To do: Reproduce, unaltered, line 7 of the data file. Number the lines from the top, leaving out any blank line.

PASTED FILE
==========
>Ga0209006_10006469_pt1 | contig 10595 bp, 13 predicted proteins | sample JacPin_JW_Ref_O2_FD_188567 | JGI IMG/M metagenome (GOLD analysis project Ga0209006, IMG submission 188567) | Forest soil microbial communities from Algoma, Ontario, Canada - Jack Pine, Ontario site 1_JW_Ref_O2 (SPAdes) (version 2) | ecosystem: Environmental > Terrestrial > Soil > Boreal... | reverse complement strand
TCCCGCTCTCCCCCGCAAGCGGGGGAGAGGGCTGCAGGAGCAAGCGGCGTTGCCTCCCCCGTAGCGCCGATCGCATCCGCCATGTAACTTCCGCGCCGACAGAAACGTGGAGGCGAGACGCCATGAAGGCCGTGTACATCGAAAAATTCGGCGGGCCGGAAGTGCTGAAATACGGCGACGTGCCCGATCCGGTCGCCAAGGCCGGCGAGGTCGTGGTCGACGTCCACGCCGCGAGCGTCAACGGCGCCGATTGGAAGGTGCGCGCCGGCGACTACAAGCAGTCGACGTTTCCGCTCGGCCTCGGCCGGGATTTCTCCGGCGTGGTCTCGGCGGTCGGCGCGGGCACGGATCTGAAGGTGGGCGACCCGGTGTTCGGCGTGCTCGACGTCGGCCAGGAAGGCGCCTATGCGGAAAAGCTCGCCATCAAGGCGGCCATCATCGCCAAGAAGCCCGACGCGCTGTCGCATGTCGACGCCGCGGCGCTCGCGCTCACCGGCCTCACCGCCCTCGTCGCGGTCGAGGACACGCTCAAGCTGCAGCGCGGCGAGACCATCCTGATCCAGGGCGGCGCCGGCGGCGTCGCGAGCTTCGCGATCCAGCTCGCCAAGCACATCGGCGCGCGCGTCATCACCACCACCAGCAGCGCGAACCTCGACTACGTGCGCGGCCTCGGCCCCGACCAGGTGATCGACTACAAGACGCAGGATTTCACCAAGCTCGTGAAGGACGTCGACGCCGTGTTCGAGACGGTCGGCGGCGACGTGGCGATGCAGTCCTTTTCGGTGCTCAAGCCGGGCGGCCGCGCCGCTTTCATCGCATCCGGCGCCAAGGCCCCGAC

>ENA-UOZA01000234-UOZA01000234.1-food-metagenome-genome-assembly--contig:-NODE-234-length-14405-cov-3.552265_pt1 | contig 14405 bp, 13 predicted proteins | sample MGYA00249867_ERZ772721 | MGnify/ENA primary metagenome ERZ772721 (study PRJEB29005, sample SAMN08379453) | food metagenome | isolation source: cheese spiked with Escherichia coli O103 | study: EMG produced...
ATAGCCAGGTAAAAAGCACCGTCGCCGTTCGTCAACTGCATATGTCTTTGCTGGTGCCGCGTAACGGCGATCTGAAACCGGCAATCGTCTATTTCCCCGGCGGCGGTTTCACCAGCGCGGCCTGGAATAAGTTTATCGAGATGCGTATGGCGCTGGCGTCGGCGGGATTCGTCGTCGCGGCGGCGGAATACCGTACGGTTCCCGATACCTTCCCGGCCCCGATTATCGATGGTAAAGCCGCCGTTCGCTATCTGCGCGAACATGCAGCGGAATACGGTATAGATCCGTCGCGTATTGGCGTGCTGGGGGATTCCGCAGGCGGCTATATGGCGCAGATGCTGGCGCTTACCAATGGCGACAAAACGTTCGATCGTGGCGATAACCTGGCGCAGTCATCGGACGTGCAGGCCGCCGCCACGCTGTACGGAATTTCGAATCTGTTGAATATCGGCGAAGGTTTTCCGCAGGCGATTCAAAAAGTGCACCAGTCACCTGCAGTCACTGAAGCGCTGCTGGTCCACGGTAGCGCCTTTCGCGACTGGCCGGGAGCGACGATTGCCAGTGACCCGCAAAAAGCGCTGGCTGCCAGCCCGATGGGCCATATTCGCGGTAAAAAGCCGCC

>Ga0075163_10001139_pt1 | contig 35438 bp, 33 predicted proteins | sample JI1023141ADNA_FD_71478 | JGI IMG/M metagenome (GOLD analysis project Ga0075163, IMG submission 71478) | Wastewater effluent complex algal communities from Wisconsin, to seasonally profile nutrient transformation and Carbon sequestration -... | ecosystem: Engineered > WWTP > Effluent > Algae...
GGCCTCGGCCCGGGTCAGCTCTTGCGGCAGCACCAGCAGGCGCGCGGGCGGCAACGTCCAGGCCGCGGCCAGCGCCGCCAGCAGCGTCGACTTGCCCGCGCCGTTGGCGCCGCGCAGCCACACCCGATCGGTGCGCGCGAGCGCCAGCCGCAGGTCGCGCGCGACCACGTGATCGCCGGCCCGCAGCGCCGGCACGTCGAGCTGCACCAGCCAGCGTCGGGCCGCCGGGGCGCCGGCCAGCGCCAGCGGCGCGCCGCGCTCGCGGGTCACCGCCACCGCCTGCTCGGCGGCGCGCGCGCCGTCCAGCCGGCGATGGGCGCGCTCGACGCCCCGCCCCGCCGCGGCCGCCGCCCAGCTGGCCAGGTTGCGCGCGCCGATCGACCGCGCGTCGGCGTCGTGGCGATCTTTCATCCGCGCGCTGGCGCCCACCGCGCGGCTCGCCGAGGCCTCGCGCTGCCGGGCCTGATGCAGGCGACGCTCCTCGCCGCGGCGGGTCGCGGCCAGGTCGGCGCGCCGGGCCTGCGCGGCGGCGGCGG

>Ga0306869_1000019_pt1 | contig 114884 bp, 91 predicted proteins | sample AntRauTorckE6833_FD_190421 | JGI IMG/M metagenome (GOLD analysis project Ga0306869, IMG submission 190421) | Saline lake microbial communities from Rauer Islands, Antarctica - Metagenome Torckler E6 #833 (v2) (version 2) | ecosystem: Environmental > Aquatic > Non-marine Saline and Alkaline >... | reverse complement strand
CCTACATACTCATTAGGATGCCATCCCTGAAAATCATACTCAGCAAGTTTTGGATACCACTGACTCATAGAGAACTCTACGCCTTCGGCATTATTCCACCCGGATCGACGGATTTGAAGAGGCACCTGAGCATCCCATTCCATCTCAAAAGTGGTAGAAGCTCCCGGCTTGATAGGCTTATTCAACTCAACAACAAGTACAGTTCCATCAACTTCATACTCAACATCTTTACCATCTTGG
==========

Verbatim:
>Ga0306869_1000019_pt1 | contig 114884 bp, 91 predicted proteins | sample AntRauTorckE6833_FD_190421 | JGI IMG/M metagenome (GOLD analysis project Ga0306869, IMG submission 190421) | Saline lake microbial communities from Rauer Islands, Antarctica - Metagenome Torckler E6 #833 (v2) (version 2) | ecosystem: Environmental > Aquatic > Non-marine Saline and Alkaline >... | reverse complement strand